This is what Facebook is planning on doing with your 'Reactions'
We're not sure if we 'Like' it or not.
Facebook wants to know more about you.
It doesn't want to limit itself to knowing what you 'Like' - it wants to know what you love, what makes you laugh, angry or sad. And it wants to change your digital world with that information, tailoring your Facebook feed according to how you react. Which is worrying.
At present, Facebook's News Feed algorithm - the clever code that filters through thousands of posts to present you with content it believes will matter the most to you - is treating Reactions as though they're 'Likes'.
"In the beginning, it won’t matter if someone likes, 'wows' or 'sads' a post - we will initially use any Reaction similar to a Like to infer that you want to see more of that type of content," writes product manager Sammi Krug in a recent blog post. "Over time we hope to learn how the different Reactions should be weighted differently by News Feed to do a better job of showing everyone the stories they most want to see."
But this is where things could soon get a bit shady.
Say you're posting something that is important, but will likely generate a 'negative' reaction: sad news about a death, or a news event that has made you angry. You want to share it with others you believe will empathise with you. Most Facebook users will click 'Sad' or 'Angry' to resonate with your own emotional state. However, these aren't reactions users would usually want to see more of, so that important bit of information you wanted to share will likely get buried by Facebook's algorithm, because it would assume it's not something people will enjoy.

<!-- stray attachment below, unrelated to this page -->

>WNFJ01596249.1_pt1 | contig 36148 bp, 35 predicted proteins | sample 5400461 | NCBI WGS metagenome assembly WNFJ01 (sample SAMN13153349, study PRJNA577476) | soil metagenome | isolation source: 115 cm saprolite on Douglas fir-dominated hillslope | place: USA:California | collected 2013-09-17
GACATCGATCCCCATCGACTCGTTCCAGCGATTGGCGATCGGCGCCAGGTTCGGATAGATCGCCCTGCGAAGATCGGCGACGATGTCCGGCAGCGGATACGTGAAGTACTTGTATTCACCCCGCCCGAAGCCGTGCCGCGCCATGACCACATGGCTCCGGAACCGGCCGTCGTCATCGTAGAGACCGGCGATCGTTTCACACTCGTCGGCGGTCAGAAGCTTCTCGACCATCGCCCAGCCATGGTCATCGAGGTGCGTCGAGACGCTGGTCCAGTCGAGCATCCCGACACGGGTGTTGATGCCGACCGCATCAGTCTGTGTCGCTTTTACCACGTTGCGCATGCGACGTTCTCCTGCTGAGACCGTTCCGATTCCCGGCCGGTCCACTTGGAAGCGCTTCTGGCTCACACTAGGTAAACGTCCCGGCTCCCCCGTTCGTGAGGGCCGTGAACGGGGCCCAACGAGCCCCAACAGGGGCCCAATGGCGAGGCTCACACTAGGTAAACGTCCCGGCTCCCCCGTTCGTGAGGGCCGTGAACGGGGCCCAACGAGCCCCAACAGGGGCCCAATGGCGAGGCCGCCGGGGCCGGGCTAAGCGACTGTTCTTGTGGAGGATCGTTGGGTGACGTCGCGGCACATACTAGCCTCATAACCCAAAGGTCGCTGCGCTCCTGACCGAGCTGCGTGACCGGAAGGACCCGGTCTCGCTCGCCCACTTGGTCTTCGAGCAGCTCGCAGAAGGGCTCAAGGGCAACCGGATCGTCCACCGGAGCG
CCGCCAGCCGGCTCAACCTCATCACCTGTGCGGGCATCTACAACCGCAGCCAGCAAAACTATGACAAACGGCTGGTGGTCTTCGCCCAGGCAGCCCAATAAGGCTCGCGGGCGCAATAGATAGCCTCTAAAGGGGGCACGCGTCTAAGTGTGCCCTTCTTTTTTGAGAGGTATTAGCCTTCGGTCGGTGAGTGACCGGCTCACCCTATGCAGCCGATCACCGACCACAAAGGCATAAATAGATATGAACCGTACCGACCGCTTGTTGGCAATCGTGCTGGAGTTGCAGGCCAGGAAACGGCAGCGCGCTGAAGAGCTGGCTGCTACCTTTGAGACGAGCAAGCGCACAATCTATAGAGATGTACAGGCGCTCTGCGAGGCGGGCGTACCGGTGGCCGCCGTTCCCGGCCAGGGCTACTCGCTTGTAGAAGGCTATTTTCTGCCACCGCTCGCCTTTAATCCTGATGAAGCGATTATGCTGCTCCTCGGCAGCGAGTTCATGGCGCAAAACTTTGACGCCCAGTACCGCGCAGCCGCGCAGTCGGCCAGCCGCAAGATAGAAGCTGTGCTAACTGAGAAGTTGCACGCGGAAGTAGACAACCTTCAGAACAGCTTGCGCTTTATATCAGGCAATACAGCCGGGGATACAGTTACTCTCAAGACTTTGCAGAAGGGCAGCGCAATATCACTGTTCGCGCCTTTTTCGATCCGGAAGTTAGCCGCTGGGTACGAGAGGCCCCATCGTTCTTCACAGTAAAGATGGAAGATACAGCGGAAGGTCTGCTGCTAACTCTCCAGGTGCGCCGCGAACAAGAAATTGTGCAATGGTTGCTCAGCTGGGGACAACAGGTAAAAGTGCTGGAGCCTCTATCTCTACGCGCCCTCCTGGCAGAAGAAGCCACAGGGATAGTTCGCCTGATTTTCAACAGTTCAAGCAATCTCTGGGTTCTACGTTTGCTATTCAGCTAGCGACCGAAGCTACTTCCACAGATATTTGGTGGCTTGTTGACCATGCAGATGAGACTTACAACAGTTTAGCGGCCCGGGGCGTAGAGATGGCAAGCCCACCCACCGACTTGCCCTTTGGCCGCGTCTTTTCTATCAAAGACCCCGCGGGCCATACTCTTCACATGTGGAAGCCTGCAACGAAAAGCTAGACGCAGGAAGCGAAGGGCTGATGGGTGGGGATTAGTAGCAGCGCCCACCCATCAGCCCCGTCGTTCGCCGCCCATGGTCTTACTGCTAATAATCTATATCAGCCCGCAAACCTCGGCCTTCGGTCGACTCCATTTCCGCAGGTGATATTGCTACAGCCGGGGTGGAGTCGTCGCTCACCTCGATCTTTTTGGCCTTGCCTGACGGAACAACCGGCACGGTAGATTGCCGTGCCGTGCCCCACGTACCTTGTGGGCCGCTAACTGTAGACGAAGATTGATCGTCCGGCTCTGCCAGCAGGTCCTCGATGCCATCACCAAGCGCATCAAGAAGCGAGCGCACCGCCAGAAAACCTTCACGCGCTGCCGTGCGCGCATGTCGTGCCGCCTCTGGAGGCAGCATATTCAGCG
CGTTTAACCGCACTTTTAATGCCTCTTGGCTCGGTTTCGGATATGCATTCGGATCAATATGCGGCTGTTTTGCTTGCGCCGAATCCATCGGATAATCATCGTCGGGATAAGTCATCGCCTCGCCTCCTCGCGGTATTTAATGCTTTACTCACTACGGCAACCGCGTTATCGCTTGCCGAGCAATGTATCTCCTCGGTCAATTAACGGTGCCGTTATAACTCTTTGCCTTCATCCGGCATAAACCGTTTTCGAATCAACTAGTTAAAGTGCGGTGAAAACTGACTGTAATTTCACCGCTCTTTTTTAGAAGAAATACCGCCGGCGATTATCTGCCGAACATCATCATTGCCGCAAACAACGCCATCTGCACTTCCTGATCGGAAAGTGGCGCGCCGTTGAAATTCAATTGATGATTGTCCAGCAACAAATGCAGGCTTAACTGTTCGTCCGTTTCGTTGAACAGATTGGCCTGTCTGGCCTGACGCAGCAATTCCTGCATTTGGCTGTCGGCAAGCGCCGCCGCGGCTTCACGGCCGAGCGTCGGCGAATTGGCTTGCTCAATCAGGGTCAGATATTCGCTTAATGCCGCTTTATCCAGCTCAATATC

A political opinion that might challenge your own world view? You probably won't see it. The passing of a friend's relative you should probably be aware of? It'll pass you by.
It could also start affecting the way media and content groups attempt to share their stories. Krug explains, "We see this as an opportunity for businesses and publishers to better understand how people are responding to their content on Facebook... Reactions will have the same impact on ad delivery as likes."
It's totally possible that the News Feed algorithm will start filtering out any news stories or media releases that don't generate a 'positive' response, resulting in news groups having to find a 'Haha' or 'Love' spin for an important story. Advertisers will gain insights into how people react to their ads, sliding in between similar posts that generate a similar emotional response.
Facebook wants to know more about you, so that you spend more time on Facebook, in an environment you enjoy. With its business model of highly curated adverts, that will mean seeing ads similar to the content you 'React' to. Facebook may gradually start to become a feed of 'Like', 'Love' and 'Haha', as the important-but-negative content gets kicked to the curb.
We're not sure if we 'Like' that or not.